The team examined material from three meteorites – one that fell in 1950 near the town of Murray in the US state of Kentucky, one that landed in 1969 near the town of Murchison in the Australian state of Victoria and one that arrived in 2000 near Tagish Lake in British Columbia, Canada
However, the main stumbling block to the hypothesis that life arrived after hitching a ride on a meteorite was that only two of the four major DNA components had been found in space rocks. A crucial third component – found in RNA – was also missing.
Not anymore, according to scientists from the Japanese universities of Hokkaido and Kyushu. In a report published in the journal Nature Communications, they describe how they carried out a sophisticated new analysis of meteorites that had landed in the United States, Canada and Australia.
While the previous examination of meteorites had used strong acids and heat to extract DNA components (known as nucleobases), the team led by astrochemist Yasuhiro Oba used more sensitive techniques. with ultra-high resolution equipment.
Their research showed that there are indeed tiny amounts of missing nucleobases – called pyrimidines – in space rocks.
They may have escaped detection in previous examinations because they possess a more delicate structure than other nucleobases, the Japanese researchers concluded.
The team examined material from three meteorites – one that fell in 1950 near the town of Murray in the US state of Kentucky, one that landed in 1969 near the town of Murchison in the Australian state of Victoria and one that arrived in 2000 near Tagish Lake in British Columbia, Canada.
The 220-pound Murchison meteorite was recently identified as containing the oldest material on Earth – seven billion-year-old stardust.
All three meteorites are classified as carbonaceous chondrites, made up of rocky material thought to have formed early in the solar system’s history. They are rich in carbon and carbon is a main constituent of organisms on Earth.
However, the main stumbling block to the hypothesis that life arrived after hitching a ride on a meteorite was that only two of the four major DNA components had been found in space rocks. A crucial third component – found in RNA – was also missing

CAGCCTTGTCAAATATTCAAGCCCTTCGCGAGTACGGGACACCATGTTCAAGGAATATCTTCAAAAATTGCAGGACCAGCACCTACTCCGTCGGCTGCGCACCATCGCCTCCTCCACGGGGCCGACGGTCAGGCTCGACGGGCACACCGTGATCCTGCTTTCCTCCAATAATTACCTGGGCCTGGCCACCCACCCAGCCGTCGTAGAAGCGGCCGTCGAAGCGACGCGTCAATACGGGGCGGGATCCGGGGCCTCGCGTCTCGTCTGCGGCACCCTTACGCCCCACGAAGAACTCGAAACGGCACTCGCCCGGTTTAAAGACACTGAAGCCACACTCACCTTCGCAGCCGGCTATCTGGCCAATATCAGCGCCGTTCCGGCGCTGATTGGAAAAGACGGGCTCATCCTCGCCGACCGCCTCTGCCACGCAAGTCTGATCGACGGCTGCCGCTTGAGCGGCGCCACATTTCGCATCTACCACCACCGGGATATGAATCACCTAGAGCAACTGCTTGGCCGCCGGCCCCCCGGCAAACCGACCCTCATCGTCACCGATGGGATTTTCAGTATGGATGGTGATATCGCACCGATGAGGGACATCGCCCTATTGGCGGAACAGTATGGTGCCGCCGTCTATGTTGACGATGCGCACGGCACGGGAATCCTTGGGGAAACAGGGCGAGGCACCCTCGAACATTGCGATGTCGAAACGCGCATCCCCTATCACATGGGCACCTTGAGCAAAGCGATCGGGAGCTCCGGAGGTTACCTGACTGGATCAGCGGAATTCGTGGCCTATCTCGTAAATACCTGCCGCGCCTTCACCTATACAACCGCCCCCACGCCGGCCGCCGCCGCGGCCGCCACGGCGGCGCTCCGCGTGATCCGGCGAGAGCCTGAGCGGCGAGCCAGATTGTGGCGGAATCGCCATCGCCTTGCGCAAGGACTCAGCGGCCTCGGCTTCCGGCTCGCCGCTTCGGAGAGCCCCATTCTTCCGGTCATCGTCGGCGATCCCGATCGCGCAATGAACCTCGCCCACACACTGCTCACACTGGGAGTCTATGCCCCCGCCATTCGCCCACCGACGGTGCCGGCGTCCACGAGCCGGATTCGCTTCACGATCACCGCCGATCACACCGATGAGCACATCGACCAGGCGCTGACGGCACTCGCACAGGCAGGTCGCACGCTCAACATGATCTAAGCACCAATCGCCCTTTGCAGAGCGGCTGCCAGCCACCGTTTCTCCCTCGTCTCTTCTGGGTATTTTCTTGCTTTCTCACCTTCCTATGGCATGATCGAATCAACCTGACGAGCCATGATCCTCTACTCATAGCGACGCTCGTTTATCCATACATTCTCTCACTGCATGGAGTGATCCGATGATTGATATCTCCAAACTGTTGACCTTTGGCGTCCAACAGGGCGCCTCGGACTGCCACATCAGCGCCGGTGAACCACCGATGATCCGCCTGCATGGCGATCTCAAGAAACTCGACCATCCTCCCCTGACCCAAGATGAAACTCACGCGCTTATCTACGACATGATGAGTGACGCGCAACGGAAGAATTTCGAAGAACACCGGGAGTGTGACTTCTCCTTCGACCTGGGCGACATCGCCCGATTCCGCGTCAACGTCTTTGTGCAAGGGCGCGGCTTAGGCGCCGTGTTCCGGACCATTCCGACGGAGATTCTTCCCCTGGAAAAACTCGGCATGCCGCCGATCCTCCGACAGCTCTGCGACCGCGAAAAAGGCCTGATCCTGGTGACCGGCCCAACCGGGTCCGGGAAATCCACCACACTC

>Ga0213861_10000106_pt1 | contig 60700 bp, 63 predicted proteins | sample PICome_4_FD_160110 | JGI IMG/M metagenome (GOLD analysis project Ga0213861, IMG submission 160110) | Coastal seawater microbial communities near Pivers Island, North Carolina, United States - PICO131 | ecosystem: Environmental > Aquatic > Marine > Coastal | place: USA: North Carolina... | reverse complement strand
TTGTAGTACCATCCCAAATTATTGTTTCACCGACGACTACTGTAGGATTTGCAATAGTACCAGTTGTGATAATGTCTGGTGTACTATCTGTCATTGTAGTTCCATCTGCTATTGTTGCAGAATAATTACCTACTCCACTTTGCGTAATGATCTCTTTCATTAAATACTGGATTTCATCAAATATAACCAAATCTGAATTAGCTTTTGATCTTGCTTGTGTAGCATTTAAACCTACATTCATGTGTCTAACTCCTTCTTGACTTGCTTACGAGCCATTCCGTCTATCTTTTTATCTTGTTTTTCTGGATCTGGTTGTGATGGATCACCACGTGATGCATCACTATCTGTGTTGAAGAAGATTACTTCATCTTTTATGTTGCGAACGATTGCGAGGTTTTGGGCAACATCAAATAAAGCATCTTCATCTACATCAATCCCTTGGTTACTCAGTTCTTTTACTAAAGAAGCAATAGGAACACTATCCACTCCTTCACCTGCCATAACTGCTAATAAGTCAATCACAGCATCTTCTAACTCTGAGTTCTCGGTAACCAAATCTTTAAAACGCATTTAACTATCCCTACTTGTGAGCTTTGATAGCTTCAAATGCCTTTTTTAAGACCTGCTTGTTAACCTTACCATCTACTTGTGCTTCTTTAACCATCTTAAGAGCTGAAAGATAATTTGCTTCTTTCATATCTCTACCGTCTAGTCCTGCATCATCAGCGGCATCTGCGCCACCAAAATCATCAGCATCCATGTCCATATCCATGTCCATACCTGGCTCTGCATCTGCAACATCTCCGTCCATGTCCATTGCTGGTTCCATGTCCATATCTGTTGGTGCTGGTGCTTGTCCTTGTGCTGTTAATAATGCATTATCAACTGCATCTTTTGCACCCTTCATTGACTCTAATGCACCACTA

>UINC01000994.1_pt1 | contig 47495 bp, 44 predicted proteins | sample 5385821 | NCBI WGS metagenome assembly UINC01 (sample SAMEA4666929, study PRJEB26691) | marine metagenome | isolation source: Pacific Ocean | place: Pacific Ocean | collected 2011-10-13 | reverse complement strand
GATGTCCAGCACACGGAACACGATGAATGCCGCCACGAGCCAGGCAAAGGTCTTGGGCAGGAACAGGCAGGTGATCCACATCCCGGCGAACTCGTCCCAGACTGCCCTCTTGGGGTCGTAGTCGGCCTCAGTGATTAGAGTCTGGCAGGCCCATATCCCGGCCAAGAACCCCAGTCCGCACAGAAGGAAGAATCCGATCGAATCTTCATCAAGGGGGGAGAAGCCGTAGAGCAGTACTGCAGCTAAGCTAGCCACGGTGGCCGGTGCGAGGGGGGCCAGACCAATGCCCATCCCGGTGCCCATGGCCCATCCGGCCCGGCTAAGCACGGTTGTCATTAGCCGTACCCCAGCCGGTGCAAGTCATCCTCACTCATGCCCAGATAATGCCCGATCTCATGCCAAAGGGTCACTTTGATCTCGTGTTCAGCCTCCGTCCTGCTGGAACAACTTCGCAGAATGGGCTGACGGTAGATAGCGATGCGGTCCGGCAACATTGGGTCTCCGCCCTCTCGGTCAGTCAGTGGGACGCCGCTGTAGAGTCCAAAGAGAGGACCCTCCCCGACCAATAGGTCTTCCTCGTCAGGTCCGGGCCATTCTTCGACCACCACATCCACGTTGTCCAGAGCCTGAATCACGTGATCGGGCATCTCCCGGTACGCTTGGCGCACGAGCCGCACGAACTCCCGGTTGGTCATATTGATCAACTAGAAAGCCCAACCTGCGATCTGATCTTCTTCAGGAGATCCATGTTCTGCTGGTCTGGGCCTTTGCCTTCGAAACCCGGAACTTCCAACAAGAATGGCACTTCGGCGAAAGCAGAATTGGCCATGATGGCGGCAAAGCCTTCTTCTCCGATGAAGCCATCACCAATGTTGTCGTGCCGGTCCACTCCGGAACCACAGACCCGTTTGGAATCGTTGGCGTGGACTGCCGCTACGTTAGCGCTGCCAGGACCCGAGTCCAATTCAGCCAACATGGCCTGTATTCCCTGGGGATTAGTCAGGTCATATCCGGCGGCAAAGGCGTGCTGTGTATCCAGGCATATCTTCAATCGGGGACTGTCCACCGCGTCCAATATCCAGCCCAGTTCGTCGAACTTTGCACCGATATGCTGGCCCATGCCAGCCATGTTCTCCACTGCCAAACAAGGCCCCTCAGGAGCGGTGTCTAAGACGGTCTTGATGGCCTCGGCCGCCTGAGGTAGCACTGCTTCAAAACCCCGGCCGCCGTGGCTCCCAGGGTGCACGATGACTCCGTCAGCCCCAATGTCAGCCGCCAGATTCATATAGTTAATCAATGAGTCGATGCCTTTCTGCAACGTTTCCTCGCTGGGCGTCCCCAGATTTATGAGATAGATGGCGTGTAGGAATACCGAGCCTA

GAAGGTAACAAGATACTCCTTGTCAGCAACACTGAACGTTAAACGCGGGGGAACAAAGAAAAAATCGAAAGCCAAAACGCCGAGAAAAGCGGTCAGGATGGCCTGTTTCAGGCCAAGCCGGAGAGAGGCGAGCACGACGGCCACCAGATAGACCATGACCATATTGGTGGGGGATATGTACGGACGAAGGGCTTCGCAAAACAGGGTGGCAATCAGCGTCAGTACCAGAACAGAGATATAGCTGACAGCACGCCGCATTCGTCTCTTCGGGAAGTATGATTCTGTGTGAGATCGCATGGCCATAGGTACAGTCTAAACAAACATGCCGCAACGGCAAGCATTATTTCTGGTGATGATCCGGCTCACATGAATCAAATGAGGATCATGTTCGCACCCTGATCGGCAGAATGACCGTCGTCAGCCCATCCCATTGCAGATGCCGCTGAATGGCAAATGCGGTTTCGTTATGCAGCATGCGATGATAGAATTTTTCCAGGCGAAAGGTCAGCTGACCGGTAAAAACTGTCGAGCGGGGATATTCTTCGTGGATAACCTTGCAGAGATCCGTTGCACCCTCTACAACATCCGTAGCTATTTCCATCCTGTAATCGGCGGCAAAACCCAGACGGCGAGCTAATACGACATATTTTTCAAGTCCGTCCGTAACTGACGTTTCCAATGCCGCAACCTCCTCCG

“The presence of the five primary nucleobases in meteorites may have contributed to the emergence of genetic functions before life appeared on early Earth,” said Yasuhiro Oba.
“The absolute abundance of nucleobases of extraterrestrial origin could be sufficient for other chemical reactions on early Earth.”
Danny Glavin of NASA’s Goddard Space Flight Center and co-author of the study, said the research “certainly adds to the list of chemical compounds that would have been present in the prebiotic soup of early Earth (existing before the emergence of life).
Other scientists are also encouraged. “It’s one of the last ingredients on the list that we need to show that we were created in space,” said Professor Mark Sephton, an astrobiologist at Imperial College London.
He told the Mail: ‘Meteorites are time capsules that record events that happened before planets were formed. Thus, the first chemical steps towards life may have taken place before the Earth existed.
We are very fortunate that nature provides us with these very ancient samples that provide a window into conditions and events billions of years ago.
The Japanese study certainly gives a major boost to the panspermia hypothesis. Proponents hope further confirmation will come when scientists can examine samples taken from two large asteroids, Ryugu and Bennu, by spacecraft developed by NASA and the Japanese space agency JAXA.
The possibility that the ingredients for life are floating around in space waiting to find a planet with the right conditions is mind-boggling. Even more, surely, is the idea that our own planet may have already seeded life elsewhere in the Universe.